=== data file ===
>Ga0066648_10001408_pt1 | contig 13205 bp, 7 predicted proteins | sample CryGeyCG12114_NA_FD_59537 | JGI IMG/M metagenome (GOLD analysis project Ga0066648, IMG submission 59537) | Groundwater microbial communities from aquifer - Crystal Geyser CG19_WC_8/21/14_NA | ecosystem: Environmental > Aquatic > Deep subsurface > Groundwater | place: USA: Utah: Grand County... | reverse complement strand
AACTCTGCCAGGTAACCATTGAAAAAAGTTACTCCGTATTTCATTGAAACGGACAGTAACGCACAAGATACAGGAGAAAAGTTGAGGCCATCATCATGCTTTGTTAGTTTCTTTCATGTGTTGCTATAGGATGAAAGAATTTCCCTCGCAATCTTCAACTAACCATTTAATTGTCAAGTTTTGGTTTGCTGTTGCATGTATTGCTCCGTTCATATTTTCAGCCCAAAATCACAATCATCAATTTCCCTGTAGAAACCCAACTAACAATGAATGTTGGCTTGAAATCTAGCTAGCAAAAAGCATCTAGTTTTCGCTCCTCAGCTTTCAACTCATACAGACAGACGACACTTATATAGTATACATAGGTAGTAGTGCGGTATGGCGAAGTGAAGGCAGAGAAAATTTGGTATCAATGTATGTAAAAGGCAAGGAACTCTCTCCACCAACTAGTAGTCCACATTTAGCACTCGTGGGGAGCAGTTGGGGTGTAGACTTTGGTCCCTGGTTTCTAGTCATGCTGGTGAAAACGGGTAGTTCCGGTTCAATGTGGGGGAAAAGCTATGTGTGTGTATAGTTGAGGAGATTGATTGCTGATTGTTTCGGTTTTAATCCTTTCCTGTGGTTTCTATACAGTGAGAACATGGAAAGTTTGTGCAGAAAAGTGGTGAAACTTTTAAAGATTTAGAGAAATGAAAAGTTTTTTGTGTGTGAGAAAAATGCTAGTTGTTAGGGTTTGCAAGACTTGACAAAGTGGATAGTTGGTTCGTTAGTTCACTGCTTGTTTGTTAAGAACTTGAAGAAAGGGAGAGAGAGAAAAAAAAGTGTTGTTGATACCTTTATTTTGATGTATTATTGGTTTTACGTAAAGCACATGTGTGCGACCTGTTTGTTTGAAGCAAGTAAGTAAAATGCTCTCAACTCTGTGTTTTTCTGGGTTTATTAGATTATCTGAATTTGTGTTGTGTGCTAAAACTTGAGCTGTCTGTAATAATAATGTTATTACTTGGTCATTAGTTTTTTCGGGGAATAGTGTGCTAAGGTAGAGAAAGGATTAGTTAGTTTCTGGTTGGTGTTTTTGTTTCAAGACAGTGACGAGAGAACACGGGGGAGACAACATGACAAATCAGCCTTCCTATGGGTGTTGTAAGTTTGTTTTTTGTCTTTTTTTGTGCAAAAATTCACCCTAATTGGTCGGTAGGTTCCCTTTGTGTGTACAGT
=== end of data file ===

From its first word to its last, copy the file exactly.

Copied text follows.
>Ga0066648_10001408_pt1 | contig 13205 bp, 7 predicted proteins | sample CryGeyCG12114_NA_FD_59537 | JGI IMG/M metagenome (GOLD analysis project Ga0066648, IMG submission 59537) | Groundwater microbial communities from aquifer - Crystal Geyser CG19_WC_8/21/14_NA | ecosystem: Environmental > Aquatic > Deep subsurface > Groundwater | place: USA: Utah: Grand County... | reverse complement strand
AACTCTGCCAGGTAACCATTGAAAAAAGTTACTCCGTATTTCATTGAAACGGACAGTAACGCACAAGATACAGGAGAAAAGTTGAGGCCATCATCATGCTTTGTTAGTTTCTTTCATGTGTTGCTATAGGATGAAAGAATTTCCCTCGCAATCTTCAACTAACCATTTAATTGTCAAGTTTTGGTTTGCTGTTGCATGTATTGCTCCGTTCATATTTTCAGCCCAAAATCACAATCATCAATTTCCCTGTAGAAACCCAACTAACAATGAATGTTGGCTTGAAATCTAGCTAGCAAAAAGCATCTAGTTTTCGCTCCTCAGCTTTCAACTCATACAGACAGACGACACTTATATAGTATACATAGGTAGTAGTGCGGTATGGCGAAGTGAAGGCAGAGAAAATTTGGTATCAATGTATGTAAAAGGCAAGGAACTCTCTCCACCAACTAGTAGTCCACATTTAGCACTCGTGGGGAGCAGTTGGGGTGTAGACTTTGGTCCCTGGTTTCTAGTCATGCTGGTGAAAACGGGTAGTTCCGGTTCAATGTGGGGGAAAAGCTATGTGTGTGTATAGTTGAGGAGATTGATTGCTGATTGTTTCGGTTTTAATCCTTTCCTGTGGTTTCTATACAGTGAGAACATGGAAAGTTTGTGCAGAAAAGTGGTGAAACTTTTAAAGATTTAGAGAAATGAAAAGTTTTTTGTGTGTGAGAAAAATGCTAGTTGTTAGGGTTTGCAAGACTTGACAAAGTGGATAGTTGGTTCGTTAGTTCACTGCTTGTTTGTTAAGAACTTGAAGAAAGGGAGAGAGAGAAAAAAAAGTGTTGTTGATACCTTTATTTTGATGTATTATTGGTTTTACGTAAAGCACATGTGTGCGACCTGTTTGTTTGAAGCAAGTAAGTAAAATGCTCTCAACTCTGTGTTTTTCTGGGTTTATTAGATTATCTGAATTTGTGTTGTGTGCTAAAACTTGAGCTGTCTGTAATAATAATGTTATTACTTGGTCATTAGTTTTTTCGGGGAATAGTGTGCTAAGGTAGAGAAAGGATTAGTTAGTTTCTGGTTGGTGTTTTTGTTTCAAGACAGTGACGAGAGAACACGGGGGAGACAACATGACAAATCAGCCTTCCTATGGGTGTTGTAAGTTTGTTTTTTGTCTTTTTTTGTGCAAAAATTCACCCTAATTGGTCGGTAGGTTCCCTTTGTGTGTACAGT